Every Monday our authors provide a round-up of some of the most recently published peer reviewed articles from the field. We don’t cover everything, or even what’s most important – just a few papers that have interested the author. Visit our Resources page for links to more journals or follow the HealthEconBot. If you’d like to write one of our weekly journal round-ups, get in touch.
GPs’ implicit prioritization through clinical choices – evidence from three national health services. Journal of Health Economics [RePEc] Published 7th July 2016
Through economic evaluation we inform high-level prioritisation decisions about (for example) which drugs should and should not be available. Meanwhile, GPs are able to prioritise at the individual level through their prescribing behaviour. But do they prioritise? And in what ways? This study reports on a discrete choice experiment carried out with 907 GPs in England, Scotland and Norway to try and elicit prescription behaviour in different decision making contexts. A key aspect that the study considers is the presence of a double agency problem, whereby the GP advocates both maximum patient benefit (‘patient agency’) and cost containment for society (‘social agency’). GPs were asked a generic question about prescribing either ‘Medicine A’ or ‘Medicine B’ and the DCE included 5 attributes: total costs, effect, patient costs, patient preference and physician’s experience. All else equal, GPs in all countries preferred lower total costs. There was variation both within and between countries in the extent to which GPs were willing to accept high societal costs for greater patient benefit. GPs in England seem to exhibit stronger social agency in that they were less willing to accept high costs than GPs in both Norway and Scotland. However, in regard to patient costs and patient preferences, UK GPs were willing to accept greater societal costs. The authors discuss a variety of possible reasons for these findings but suggest that strong governance reinforces social agency, while cultural aspects moderate the effect.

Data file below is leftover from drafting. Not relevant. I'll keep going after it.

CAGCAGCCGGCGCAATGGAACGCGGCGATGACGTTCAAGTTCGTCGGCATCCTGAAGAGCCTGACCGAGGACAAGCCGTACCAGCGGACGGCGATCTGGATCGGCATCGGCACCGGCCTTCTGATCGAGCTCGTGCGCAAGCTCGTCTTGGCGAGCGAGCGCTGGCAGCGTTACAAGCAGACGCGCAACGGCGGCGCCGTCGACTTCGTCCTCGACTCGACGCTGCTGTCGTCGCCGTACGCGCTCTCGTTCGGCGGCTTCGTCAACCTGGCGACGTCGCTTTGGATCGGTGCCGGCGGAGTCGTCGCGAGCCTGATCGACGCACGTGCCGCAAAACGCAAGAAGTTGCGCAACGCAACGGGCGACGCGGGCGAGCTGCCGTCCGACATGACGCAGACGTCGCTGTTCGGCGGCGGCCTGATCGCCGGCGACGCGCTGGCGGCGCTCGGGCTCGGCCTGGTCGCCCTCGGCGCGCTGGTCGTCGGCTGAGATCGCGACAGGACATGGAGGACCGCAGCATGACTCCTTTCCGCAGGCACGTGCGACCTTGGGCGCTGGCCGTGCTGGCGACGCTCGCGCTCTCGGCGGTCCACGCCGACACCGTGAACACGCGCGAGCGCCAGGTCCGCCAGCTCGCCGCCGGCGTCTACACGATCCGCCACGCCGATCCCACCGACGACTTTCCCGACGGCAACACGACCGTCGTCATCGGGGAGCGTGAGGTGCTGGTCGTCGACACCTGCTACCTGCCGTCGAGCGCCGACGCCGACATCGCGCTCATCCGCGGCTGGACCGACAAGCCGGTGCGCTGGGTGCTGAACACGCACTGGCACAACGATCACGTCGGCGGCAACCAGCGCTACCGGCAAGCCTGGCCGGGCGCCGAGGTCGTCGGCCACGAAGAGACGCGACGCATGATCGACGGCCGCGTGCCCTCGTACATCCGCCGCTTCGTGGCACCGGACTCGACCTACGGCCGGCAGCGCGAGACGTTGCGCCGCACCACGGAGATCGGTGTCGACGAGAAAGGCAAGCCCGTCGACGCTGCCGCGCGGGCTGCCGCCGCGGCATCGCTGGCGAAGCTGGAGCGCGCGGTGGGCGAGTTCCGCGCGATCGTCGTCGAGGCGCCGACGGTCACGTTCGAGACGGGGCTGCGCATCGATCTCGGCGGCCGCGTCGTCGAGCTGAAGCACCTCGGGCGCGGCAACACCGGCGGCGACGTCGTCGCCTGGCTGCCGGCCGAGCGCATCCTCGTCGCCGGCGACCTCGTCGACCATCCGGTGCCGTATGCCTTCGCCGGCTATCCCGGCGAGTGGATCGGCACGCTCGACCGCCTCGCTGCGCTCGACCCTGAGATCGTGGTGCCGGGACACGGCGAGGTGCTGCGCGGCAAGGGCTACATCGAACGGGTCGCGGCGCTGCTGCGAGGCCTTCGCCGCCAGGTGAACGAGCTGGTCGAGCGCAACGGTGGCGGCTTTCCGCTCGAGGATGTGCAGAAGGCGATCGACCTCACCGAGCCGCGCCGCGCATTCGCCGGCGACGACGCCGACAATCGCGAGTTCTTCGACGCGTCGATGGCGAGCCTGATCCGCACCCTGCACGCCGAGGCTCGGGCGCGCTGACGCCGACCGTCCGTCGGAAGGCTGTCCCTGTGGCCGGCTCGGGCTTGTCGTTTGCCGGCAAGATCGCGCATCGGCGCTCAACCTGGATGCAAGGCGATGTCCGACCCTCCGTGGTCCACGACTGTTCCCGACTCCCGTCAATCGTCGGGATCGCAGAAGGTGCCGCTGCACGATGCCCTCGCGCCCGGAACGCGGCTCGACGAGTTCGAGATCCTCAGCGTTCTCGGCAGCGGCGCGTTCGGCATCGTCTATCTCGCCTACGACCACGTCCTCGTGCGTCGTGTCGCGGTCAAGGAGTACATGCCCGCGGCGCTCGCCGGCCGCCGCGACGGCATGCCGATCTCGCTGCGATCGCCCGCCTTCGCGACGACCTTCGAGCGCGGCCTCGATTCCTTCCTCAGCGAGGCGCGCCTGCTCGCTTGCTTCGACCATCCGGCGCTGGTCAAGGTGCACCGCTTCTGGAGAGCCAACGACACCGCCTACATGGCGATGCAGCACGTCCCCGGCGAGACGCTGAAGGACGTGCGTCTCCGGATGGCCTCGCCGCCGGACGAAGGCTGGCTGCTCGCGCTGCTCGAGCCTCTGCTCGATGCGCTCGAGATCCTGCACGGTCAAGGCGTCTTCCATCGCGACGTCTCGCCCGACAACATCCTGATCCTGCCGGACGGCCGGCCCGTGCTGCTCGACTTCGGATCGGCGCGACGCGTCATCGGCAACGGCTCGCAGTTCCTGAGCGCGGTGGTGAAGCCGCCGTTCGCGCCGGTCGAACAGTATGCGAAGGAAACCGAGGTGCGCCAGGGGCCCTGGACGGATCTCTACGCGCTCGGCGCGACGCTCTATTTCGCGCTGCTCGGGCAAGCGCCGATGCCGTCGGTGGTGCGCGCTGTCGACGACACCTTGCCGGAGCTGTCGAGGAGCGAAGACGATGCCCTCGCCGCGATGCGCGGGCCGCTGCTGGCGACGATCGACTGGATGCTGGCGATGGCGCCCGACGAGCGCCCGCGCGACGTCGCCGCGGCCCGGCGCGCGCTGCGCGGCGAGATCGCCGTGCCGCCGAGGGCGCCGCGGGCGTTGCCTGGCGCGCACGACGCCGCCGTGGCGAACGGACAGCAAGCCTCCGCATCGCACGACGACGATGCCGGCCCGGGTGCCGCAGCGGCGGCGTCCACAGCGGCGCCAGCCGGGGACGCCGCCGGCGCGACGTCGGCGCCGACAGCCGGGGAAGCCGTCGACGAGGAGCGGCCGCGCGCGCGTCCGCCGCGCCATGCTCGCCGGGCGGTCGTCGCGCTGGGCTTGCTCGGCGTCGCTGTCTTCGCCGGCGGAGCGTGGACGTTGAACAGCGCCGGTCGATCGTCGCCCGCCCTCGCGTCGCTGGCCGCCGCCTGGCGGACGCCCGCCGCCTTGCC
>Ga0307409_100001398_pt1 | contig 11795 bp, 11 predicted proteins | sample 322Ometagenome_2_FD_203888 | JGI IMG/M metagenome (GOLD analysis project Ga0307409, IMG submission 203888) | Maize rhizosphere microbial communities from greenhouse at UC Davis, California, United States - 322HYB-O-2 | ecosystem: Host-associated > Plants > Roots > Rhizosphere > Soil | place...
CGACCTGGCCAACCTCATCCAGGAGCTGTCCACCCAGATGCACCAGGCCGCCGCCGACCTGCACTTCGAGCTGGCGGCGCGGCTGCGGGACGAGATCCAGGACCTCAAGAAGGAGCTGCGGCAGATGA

Unrelated future costs and unrelated future benefits: reflections on NICE Guide to the Methods of Technology Appraisal. Health Economics [PubMed] Published 3rd July 2016
NICE would prefer that we disregard UFC. That’s unrelated future costs (not Ultimate Fighting Championship) – for example, the costs of dementia care having prevented death from a heart attack. But the availability of these unrelated treatments will likely confer benefit that is not excluded from the analysis. So it’s easy to see how we could end up with suboptimal allocations of resources. In this editorial, the authors consider the arguments against the inclusion of unrelated future costs, which can be broadly considered as relating to ‘principles’, ‘practicalities’ and ‘implications’. The authors argue that current approaches in principle are no more acceptable than the inclusion of costs and exclusion of benefits, as both are inconsistent in their handling of future payoffs. Practically, the authors argue that it is simpler to incorporate projected future costs than to tease out future benefits. Some have argued that the implications are limited, but the authors highlight that issues such as the level of comorbidity could have a major impact. There’s a lot of research still to be done in this area, but for now we should at least strive for consistency in our handling of future costs and benefits.